As 2019 was winding down, it dawned on me that I had not watched nearly as many new horror films as I had in years prior. There were several factors at work here, but the bottom line is that I slacked in the viewing department. I did see several horror films released in the past year and many that were very good, such as One Cut of the Dead, Depraved, and Brightburn. But for my list of “top horror of 2019”, I’m choosing to focus on a horror “moment” rather than the top films as I feel it would be more meaningful to me.
Modernizing a classic work of literature or cinema is often times an unenviable task. You can hit a home run but still be second-guessed, or you can completely miss the mark and damage both your reputation and the original at the same time. This was the mission presented before horror genre favorite Larry Fessenden, who took on the Frankenstein mystique with his current film Depraved. Luckily, Fessenden nails the tortured soul saga for today’s uncertain and violent times.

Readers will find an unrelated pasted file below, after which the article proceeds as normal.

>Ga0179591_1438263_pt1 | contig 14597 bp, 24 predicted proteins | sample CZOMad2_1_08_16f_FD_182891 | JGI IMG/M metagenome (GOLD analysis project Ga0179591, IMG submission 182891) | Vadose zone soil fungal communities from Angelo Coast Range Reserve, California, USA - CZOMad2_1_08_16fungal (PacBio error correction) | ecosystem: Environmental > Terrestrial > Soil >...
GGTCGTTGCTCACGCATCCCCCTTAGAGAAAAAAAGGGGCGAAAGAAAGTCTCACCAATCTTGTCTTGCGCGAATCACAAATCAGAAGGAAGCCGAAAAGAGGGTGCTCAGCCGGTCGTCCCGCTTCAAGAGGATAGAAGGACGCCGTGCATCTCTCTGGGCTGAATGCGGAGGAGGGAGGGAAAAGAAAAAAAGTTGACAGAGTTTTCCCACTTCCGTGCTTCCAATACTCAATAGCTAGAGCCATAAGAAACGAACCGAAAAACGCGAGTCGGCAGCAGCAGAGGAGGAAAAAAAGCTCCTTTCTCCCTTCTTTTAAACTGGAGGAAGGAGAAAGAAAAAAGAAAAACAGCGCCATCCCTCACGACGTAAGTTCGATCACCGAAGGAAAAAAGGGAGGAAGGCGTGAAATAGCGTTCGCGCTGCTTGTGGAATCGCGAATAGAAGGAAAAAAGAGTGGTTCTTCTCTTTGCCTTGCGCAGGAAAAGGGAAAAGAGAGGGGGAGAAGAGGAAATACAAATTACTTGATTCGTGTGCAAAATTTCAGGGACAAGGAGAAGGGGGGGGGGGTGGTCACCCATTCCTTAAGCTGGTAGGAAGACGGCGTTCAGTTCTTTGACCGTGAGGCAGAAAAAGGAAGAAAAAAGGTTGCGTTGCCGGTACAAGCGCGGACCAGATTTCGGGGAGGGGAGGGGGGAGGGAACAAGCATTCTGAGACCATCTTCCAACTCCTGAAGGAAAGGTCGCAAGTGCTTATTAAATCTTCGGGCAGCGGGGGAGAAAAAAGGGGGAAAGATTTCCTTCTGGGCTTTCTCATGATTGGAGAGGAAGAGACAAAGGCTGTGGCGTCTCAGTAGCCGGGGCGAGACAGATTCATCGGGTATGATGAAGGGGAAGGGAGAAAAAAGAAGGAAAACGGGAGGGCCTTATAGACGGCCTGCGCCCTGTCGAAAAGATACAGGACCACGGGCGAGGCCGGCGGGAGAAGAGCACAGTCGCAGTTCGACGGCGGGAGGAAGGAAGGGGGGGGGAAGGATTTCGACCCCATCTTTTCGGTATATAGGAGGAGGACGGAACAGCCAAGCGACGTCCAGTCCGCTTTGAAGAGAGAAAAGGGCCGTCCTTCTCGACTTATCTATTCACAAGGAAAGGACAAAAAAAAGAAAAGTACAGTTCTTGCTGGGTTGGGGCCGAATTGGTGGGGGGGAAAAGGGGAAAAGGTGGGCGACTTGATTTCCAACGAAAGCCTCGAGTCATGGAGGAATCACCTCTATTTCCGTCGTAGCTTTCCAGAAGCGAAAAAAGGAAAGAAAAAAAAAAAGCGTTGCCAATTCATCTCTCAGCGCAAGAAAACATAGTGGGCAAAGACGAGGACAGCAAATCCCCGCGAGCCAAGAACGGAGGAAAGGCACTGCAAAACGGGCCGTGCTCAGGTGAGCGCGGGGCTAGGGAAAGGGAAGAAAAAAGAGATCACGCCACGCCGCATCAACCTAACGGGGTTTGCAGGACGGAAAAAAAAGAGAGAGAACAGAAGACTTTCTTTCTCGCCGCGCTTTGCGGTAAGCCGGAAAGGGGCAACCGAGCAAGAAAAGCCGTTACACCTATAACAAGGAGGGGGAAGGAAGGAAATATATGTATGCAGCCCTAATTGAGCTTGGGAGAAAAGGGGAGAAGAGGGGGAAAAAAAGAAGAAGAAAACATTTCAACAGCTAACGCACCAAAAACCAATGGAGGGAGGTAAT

Depraved, which had its premiere at last week’s What The Fest!? at the IFC Center in New York City, presents an interesting take on Mary Shelley’s 1818 literary masterpiece. By bringing it to the big screen with an independent budget, Fessenden (who wrote, produced and directed the Glass Eye Pix production) accomplishes something few other films were able to pull off in recent times: a worthy version of a beloved horror work. What comes to mind to me is the 2010 Italian remake of Tod Browning’s Freaks called Museum of Wonders. Both films can be considered noble successors, though in updating the material to make it more relatable to today Fessenden should be commended. There are dueling messages from the limits of modern science and the race to mimic God, to the horrors of war and the impressions left by those veterans returning to a life considered normal. read more
The first trailer for the upcoming horror film from Glass Eye Pix titled Depraved has been unleashed by the studio. In an exclusive post, Indiewire has unveiled the 34 second spot which combines the eerie imagery one would expect from a modern-day re-imagining of Frankenstein with the jump-cuts so popular with the horror genre. With this being the 200th anniversary of the Mary Shelley literary classic’s release (a year or two off, but who’s counting?), the timing is perfect for the iconic monster to make its triumphant return. And where better than in Brooklyn? read more